• Dr. Deena Hinshaw was given $227,911 in "cash benefits" over the course of 2021 on top of her $363,634 salary, according to the province's salary and severance disclosure database. It is the highest recorded cash benefit payout to a civil servant since the database launched in 2016. A spokesperson for the province said the benefits reflect the "extraordinary amount of additional work" required of Hinshaw and other officials during the pandemic, although Hinshaw's overtime hours are not publicly available.
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A crowd of happy people stand in front of a bus, one holding a rainbow umbrella aloft

Edmonton Queer History Project looks to grow


By Dustin Scott

After selling out all of its downtown tours this summer, the Edmonton Queer History Project (EQHP) is looking to expand to different areas in the city, starting with Old Strathcona.

"The success of the tours shows a thirst and a hunger for this information," said project co-founder Kristopher Wells. "The queer community has been here and visible for a long time in the city and has made some important contributions. It's time we recognize that."

The downtown map includes 27 sites, starting from Michael Phair Park, named after Edmonton's first openly gay city councillor, and winding its way through various bookstores, night spots, institutions, and meeting places to the story of Wallbridge & Imrie Architects. Tours have been led by Phair himself, as well as playwright, composer, drag artiste, and queer historian Darrin Hagen.

But there are more stories to tell, some of them on the south side of the river. The Old Strathcona Business Association approached the EQHP about expanding southward, Wells said.

"Part of our mission is fostering an inclusive and welcoming community, and part of that includes celebrating LGBTQ and that whole community," said Cherie Klassen, executive director of the association. "So it just made sense when we saw the queer history project for us to connect with them and see what we can do."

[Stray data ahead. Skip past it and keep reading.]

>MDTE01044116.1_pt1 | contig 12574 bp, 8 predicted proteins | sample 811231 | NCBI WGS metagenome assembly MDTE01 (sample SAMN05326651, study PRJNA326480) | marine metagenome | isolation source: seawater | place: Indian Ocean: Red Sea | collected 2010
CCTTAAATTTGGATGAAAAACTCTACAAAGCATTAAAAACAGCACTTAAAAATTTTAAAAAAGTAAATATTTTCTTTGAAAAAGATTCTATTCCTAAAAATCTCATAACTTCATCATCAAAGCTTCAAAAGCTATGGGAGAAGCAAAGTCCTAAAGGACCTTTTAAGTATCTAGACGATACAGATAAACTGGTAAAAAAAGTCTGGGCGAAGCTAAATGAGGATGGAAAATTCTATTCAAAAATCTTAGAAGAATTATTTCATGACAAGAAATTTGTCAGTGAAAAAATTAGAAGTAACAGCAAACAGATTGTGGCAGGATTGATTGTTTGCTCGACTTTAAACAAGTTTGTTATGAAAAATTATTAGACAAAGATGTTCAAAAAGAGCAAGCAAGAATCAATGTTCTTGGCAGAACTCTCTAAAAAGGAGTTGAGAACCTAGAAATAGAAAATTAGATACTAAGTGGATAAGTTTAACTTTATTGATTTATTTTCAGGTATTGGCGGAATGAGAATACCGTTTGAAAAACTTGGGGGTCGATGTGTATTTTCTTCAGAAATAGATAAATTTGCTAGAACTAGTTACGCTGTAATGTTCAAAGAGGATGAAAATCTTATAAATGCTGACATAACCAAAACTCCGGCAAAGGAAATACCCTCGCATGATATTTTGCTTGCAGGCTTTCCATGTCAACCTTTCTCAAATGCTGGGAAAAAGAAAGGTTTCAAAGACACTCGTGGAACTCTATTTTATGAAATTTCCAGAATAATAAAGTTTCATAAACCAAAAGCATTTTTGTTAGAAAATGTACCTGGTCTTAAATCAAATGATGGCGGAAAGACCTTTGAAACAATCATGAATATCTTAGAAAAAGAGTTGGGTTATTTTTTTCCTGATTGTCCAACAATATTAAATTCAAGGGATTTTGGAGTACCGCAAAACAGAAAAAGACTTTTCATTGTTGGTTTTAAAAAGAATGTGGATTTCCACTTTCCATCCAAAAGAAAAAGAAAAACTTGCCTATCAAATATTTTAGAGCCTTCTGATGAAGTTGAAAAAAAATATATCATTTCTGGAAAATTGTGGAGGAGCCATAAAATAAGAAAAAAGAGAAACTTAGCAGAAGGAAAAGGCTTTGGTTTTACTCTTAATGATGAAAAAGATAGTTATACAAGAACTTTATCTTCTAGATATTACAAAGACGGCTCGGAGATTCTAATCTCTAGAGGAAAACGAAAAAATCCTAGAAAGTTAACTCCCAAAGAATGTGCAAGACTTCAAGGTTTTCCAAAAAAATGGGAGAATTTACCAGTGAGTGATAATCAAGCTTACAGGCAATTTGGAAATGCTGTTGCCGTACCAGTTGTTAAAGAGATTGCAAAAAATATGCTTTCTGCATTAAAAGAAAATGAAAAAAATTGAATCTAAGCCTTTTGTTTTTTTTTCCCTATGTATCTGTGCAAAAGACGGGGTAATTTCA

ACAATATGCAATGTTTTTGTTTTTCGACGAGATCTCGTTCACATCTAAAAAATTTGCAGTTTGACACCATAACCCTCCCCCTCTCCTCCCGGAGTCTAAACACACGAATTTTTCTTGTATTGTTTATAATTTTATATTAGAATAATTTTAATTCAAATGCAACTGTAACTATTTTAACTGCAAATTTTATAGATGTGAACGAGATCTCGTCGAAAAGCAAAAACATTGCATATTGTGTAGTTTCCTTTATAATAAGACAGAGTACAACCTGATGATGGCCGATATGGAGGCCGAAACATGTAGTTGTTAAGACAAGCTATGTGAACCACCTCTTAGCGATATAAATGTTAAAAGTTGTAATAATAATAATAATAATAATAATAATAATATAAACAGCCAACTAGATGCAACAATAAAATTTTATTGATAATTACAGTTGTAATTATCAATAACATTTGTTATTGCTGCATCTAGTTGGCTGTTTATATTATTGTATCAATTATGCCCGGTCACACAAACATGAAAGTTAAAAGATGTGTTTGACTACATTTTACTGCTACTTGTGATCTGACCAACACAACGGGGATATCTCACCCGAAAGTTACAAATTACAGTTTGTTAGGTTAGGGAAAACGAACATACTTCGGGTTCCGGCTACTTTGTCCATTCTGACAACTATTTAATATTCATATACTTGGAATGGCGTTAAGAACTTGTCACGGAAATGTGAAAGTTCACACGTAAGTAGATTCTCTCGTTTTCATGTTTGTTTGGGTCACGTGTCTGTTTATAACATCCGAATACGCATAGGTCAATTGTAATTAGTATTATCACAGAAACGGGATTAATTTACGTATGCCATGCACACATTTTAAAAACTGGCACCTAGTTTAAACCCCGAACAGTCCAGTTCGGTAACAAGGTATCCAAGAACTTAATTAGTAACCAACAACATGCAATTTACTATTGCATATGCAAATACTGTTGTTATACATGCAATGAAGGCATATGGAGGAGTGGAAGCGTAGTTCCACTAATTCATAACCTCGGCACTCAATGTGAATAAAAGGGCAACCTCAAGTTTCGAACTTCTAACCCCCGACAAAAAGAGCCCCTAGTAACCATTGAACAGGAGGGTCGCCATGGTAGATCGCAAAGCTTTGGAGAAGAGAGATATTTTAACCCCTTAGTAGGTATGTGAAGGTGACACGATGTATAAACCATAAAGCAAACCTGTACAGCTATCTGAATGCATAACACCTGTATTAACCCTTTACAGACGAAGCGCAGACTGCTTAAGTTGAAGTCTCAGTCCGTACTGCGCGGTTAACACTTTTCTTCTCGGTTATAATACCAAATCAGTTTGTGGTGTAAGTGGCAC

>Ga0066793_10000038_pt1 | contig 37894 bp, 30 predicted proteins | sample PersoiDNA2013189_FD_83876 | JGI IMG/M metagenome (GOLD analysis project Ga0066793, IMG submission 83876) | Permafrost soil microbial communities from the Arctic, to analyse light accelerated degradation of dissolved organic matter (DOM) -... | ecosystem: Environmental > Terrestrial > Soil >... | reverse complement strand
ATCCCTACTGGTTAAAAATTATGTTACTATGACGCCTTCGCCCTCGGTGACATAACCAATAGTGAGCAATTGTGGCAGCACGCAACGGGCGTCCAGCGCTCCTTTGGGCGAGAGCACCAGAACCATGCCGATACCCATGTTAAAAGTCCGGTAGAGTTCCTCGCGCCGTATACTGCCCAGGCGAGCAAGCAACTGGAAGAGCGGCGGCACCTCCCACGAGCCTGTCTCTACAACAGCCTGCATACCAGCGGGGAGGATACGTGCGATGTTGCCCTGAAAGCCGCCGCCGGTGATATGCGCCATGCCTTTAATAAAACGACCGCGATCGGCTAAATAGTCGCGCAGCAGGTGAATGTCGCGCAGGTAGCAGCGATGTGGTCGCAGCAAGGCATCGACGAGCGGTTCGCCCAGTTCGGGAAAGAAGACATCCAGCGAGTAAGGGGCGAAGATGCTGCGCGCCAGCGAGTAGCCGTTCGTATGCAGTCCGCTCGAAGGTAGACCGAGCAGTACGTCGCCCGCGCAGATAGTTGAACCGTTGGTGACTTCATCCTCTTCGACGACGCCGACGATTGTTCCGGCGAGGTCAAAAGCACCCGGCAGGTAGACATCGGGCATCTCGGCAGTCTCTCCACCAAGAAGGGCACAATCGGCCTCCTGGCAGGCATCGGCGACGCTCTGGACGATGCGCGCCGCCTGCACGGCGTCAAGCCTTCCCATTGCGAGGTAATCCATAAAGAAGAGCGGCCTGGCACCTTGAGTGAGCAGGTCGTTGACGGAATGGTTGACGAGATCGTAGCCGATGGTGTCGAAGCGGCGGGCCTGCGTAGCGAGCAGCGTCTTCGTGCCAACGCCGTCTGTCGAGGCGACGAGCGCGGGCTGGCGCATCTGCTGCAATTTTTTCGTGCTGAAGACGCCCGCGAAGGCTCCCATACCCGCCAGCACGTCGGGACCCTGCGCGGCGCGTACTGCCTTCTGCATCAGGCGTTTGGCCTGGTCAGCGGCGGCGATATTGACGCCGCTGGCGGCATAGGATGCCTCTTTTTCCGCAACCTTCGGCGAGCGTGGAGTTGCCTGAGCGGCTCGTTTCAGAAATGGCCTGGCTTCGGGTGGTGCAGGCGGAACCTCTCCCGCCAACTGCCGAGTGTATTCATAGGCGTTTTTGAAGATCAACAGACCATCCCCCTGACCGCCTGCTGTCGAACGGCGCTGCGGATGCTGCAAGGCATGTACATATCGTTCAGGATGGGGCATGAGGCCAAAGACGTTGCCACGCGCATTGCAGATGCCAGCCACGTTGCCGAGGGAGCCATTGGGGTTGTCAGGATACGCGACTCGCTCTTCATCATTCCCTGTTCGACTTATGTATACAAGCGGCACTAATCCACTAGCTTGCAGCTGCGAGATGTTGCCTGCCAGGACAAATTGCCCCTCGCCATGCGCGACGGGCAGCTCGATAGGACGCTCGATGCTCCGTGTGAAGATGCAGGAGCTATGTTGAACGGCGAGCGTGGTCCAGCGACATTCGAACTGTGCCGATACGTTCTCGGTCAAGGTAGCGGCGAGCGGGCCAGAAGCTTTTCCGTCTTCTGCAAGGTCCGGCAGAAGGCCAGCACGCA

Among the sites to be included are Orlando Books, an activist bookstore on Whyte Avenue from 1993 to 2002. There's also a long history of queer participation in the Edmonton Fringe and the relatively new history being made at Pride Corner, where community members have gathered to drown out a homophobic street preacher.

"Pride Corner is an excellent story of community activism," said Wells. "When the laws fail you, right? What do you do? It's a beautiful story about people in the community wanting to do something to ensure safety and inclusion. Also, it's about saying, 'We belong here too."

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A screenshot of Adam Danyleyko speaking at an online pitch competition, with the Amii logo in the background

Coming up this week: Aug. 2-5, 2022


By Debbi Serafinchon

This week offers an evening of coffee and connection, a neighbourly movie screening, music on at least two hills, a delicious date night, and a chance to learn how best to pitch a startup at an upcoming marathon.

Find even more listings in Taproot's weekly roundups.

Photo: Adam Danyleyko of Amii introduced a block of pitches at last year's Great Alberta Pitch Marathon, which has now grown to encompass the Prairies. Learn how to pitch on Aug. 4. (Startup TNT/YouTube)